10 Things to Do Before Leaving on Summer Vacation
June 1, 2018
10-Point Summer Vacation Checklist
Use these top 10 tips as a pre-vacation checklist before you leave on vacation. These recommendations are also applicable for any planned extended stay away from home.
1. Have a Neighbor, Friend, or Family Member Keep an Eye On Things
Asking a trusted someone to check in on the home is a very good idea when you are leaving on vacation. Not only will they be able to pick up the newspapers and mail to make sure you aren’t screaming an empty home to the neighborhood. They will also be able to water your plants, feed the pets, and make sure nothing is amiss.
Even if you’re not asking your neighbor to take care of the home while you’re gone, it’s a good idea to let them know anyway. This way, they won’t be suspicious when your house sitter keeps entering and exiting your home. You don’t want the police to show up on your kind friend.
Try not to leave them anything like taking the garbage out or any other chores. If, however, you are gone for an extended period of time, you may want them to mow the lawn or shovel the driveway. Consider paying them or offering some kind of trade if the chores begin adding up. Make sure they have your contact information in case they need to get a hold of you.
If all of your neighbors and friends are unavailable or planning a vacation g their own, consider hiring a house sitter. Find a friend, or a friend of a friend, to hire as a house sitter. This is a great job for a responsible high school or college student. If you can’t find anyone you know, there are companies and agencies that offer house-sitting services Just do your homework first and make sure there are references and background checks.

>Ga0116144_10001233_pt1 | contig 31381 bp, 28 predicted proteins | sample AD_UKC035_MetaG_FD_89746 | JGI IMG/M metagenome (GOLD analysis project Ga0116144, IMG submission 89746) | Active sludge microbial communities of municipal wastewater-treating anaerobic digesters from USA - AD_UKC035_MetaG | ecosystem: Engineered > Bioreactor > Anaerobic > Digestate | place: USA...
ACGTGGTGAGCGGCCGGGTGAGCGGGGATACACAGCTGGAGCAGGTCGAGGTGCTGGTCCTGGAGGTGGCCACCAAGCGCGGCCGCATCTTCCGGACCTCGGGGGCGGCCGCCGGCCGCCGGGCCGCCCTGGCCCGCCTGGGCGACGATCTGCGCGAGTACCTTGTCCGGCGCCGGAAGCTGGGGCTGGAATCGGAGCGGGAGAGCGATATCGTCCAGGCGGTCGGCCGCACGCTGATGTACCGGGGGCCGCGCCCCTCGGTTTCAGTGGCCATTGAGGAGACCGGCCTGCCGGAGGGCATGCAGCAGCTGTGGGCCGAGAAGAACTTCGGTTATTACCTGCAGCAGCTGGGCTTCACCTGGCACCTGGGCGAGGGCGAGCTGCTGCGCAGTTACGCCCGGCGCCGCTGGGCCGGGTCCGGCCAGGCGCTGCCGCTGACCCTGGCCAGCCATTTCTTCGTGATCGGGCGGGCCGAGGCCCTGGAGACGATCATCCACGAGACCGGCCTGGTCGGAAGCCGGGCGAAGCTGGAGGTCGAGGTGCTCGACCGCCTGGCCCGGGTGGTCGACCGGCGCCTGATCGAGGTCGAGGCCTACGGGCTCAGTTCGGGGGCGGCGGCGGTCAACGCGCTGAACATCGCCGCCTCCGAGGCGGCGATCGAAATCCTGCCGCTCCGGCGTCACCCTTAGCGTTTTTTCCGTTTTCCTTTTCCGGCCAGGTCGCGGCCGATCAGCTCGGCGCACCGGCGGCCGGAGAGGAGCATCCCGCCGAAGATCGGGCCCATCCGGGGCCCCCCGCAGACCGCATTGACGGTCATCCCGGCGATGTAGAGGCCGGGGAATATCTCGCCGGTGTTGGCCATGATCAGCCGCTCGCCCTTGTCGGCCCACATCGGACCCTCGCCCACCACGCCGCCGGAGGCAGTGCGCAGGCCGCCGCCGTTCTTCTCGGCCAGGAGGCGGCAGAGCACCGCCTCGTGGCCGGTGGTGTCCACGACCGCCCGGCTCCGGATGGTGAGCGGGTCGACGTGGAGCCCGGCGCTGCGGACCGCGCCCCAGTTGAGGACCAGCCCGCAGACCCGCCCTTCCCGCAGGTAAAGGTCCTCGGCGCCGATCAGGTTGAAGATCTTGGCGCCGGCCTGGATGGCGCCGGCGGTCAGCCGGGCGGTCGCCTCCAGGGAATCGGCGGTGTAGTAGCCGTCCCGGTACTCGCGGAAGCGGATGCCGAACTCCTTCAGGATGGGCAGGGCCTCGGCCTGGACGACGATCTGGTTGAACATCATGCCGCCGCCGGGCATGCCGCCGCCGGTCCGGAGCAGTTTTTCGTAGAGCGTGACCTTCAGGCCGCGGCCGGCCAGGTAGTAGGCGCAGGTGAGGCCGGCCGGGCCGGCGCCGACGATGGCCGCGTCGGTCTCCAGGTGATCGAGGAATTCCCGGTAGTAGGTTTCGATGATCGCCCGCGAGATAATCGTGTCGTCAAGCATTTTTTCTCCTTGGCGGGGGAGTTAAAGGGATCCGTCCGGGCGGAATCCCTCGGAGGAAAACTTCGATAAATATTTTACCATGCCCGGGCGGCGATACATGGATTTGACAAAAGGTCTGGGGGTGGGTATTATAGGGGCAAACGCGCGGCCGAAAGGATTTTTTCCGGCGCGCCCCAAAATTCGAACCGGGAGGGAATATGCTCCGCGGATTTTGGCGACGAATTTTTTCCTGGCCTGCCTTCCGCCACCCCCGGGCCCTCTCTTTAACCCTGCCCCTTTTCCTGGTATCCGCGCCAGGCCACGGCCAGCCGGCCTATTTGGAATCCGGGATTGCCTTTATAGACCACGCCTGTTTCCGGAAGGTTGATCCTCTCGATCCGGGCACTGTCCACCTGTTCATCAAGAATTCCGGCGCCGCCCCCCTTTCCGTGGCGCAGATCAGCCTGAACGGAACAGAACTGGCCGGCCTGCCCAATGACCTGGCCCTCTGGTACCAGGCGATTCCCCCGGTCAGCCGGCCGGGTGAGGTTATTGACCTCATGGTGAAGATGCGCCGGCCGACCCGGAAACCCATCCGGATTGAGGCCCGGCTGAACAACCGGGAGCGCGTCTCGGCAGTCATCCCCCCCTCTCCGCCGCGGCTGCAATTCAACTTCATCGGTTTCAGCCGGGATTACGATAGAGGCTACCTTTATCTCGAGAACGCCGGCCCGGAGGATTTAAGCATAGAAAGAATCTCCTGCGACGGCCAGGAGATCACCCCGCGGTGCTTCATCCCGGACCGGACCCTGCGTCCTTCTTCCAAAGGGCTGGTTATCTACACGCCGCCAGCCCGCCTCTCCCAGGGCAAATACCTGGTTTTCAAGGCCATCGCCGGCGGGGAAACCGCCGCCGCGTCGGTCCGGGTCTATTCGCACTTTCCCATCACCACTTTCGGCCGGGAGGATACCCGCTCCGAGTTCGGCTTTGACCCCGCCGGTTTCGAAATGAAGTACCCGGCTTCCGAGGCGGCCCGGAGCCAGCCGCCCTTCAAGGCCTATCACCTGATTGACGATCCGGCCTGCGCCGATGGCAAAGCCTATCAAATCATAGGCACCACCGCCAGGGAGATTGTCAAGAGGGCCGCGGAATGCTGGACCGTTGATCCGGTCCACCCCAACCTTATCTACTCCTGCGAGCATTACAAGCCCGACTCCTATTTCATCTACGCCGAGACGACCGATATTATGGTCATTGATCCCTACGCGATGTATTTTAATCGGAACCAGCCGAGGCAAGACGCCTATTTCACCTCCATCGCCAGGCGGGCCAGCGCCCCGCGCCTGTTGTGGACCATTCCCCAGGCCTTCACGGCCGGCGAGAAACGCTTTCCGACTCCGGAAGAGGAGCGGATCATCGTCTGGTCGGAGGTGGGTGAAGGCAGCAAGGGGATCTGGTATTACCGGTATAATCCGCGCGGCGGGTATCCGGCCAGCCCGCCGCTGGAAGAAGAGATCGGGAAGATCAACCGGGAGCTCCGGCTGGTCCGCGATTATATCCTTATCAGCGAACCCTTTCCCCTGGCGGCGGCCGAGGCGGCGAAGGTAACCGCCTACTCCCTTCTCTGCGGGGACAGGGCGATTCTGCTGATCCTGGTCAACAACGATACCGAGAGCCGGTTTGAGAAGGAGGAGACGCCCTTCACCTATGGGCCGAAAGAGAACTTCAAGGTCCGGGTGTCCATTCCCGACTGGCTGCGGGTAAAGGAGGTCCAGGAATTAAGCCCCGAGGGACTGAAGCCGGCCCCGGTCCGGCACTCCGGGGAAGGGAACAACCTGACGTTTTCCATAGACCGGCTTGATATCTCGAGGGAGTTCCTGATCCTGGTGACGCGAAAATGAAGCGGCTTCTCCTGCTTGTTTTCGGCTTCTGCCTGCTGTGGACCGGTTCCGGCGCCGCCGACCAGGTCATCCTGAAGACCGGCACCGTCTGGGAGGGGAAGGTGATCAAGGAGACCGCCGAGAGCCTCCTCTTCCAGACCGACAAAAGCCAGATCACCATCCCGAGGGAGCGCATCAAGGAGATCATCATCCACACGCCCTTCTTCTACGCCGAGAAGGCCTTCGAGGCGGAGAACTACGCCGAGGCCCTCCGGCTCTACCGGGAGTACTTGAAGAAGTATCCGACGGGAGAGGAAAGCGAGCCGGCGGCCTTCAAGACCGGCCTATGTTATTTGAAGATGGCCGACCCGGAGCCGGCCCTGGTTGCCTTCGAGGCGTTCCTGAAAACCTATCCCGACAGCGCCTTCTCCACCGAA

2. Install Light Timers on Lights and Electronics
Light and electronic timers are inexpensive and effective home security devices. Instead of a dark home every night you are gone, surely signaling an empty house, the light timers will turn on and off your lights and electronics on and off at certain times of the day and nights.
There are a huge variety of light timers that simply plug into the outlet. While many people just think of lamps, it’s also a good idea to connect the timers to TVs, radios, and other unexpected sources of energy. A would-be burglar won’t want to enter a room where the TV or radio is on.
3. Consider Pausing Newspaper Delivery
If you receive a daily newspaper, you should put it on hold while you are away. If it is a free community newspaper, have a friend or neighbor pick it up for you. Also, if you are expecting any packages, consider changing the address to a local pick-up spot. If you can’t send the package to a local pick-up, again have a friend or neighbor pick it up for you.